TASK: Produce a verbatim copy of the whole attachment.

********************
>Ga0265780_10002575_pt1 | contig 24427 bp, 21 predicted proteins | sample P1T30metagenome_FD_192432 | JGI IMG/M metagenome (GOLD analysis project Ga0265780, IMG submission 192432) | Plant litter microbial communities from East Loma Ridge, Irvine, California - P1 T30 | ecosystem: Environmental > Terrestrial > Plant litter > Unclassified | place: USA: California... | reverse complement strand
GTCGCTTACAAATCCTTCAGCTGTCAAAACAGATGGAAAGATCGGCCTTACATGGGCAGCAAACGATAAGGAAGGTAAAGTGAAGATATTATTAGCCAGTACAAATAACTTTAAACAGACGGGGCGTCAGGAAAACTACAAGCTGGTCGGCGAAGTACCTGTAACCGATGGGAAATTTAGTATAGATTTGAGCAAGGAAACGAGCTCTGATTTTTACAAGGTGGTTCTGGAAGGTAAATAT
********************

>Ga0265780_10002575_pt1 | contig 24427 bp, 21 predicted proteins | sample P1T30metagenome_FD_192432 | JGI IMG/M metagenome (GOLD analysis project Ga0265780, IMG submission 192432) | Plant litter microbial communities from East Loma Ridge, Irvine, California - P1 T30 | ecosystem: Environmental > Terrestrial > Plant litter > Unclassified | place: USA: California... | reverse complement strand
GTCGCTTACAAATCCTTCAGCTGTCAAAACAGATGGAAAGATCGGCCTTACATGGGCAGCAAACGATAAGGAAGGTAAAGTGAAGATATTATTAGCCAGTACAAATAACTTTAAACAGACGGGGCGTCAGGAAAACTACAAGCTGGTCGGCGAAGTACCTGTAACCGATGGGAAATTTAGTATAGATTTGAGCAAGGAAACGAGCTCTGATTTTTACAAGGTGGTTCTGGAAGGTAAATAT